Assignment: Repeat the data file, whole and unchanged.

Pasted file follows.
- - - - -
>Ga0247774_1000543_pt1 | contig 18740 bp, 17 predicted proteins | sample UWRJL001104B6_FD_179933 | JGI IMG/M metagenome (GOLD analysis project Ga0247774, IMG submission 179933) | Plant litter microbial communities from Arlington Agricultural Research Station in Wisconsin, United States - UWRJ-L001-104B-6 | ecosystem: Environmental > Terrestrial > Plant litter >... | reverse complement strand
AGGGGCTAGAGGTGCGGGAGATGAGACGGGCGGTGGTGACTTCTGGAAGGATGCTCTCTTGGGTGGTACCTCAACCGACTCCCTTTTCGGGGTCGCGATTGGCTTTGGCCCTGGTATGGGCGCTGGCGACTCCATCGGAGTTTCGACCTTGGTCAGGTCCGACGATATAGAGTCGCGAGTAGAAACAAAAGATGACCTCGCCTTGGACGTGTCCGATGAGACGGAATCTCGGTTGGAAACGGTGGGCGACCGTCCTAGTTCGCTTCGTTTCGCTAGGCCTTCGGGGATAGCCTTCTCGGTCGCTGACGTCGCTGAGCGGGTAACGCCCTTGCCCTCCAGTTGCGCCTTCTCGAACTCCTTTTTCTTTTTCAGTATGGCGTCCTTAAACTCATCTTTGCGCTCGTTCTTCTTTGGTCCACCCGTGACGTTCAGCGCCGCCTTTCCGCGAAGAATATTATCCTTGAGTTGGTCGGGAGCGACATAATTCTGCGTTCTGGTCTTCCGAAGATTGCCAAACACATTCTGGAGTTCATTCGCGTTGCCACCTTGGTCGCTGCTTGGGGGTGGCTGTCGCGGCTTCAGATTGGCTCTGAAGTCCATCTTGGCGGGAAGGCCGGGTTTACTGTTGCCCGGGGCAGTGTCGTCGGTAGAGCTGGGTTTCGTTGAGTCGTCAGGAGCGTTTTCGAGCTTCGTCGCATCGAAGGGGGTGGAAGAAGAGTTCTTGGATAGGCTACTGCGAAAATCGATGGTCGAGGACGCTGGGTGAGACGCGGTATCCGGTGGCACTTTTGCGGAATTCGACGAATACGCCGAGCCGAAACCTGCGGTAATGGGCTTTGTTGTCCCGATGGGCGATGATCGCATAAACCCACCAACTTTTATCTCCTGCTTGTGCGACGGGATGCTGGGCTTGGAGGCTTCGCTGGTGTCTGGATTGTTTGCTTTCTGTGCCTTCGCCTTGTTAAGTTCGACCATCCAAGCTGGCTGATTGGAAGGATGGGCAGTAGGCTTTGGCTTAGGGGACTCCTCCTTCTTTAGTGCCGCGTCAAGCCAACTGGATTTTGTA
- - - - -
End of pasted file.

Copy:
>Ga0247774_1000543_pt1 | contig 18740 bp, 17 predicted proteins | sample UWRJL001104B6_FD_179933 | JGI IMG/M metagenome (GOLD analysis project Ga0247774, IMG submission 179933) | Plant litter microbial communities from Arlington Agricultural Research Station in Wisconsin, United States - UWRJ-L001-104B-6 | ecosystem: Environmental > Terrestrial > Plant litter >... | reverse complement strand
AGGGGCTAGAGGTGCGGGAGATGAGACGGGCGGTGGTGACTTCTGGAAGGATGCTCTCTTGGGTGGTACCTCAACCGACTCCCTTTTCGGGGTCGCGATTGGCTTTGGCCCTGGTATGGGCGCTGGCGACTCCATCGGAGTTTCGACCTTGGTCAGGTCCGACGATATAGAGTCGCGAGTAGAAACAAAAGATGACCTCGCCTTGGACGTGTCCGATGAGACGGAATCTCGGTTGGAAACGGTGGGCGACCGTCCTAGTTCGCTTCGTTTCGCTAGGCCTTCGGGGATAGCCTTCTCGGTCGCTGACGTCGCTGAGCGGGTAACGCCCTTGCCCTCCAGTTGCGCCTTCTCGAACTCCTTTTTCTTTTTCAGTATGGCGTCCTTAAACTCATCTTTGCGCTCGTTCTTCTTTGGTCCACCCGTGACGTTCAGCGCCGCCTTTCCGCGAAGAATATTATCCTTGAGTTGGTCGGGAGCGACATAATTCTGCGTTCTGGTCTTCCGAAGATTGCCAAACACATTCTGGAGTTCATTCGCGTTGCCACCTTGGTCGCTGCTTGGGGGTGGCTGTCGCGGCTTCAGATTGGCTCTGAAGTCCATCTTGGCGGGAAGGCCGGGTTTACTGTTGCCCGGGGCAGTGTCGTCGGTAGAGCTGGGTTTCGTTGAGTCGTCAGGAGCGTTTTCGAGCTTCGTCGCATCGAAGGGGGTGGAAGAAGAGTTCTTGGATAGGCTACTGCGAAAATCGATGGTCGAGGACGCTGGGTGAGACGCGGTATCCGGTGGCACTTTTGCGGAATTCGACGAATACGCCGAGCCGAAACCTGCGGTAATGGGCTTTGTTGTCCCGATGGGCGATGATCGCATAAACCCACCAACTTTTATCTCCTGCTTGTGCGACGGGATGCTGGGCTTGGAGGCTTCGCTGGTGTCTGGATTGTTTGCTTTCTGTGCCTTCGCCTTGTTAAGTTCGACCATCCAAGCTGGCTGATTGGAAGGATGGGCAGTAGGCTTTGGCTTAGGGGACTCCTCCTTCTTTAGTGCCGCGTCAAGCCAACTGGATTTTGTA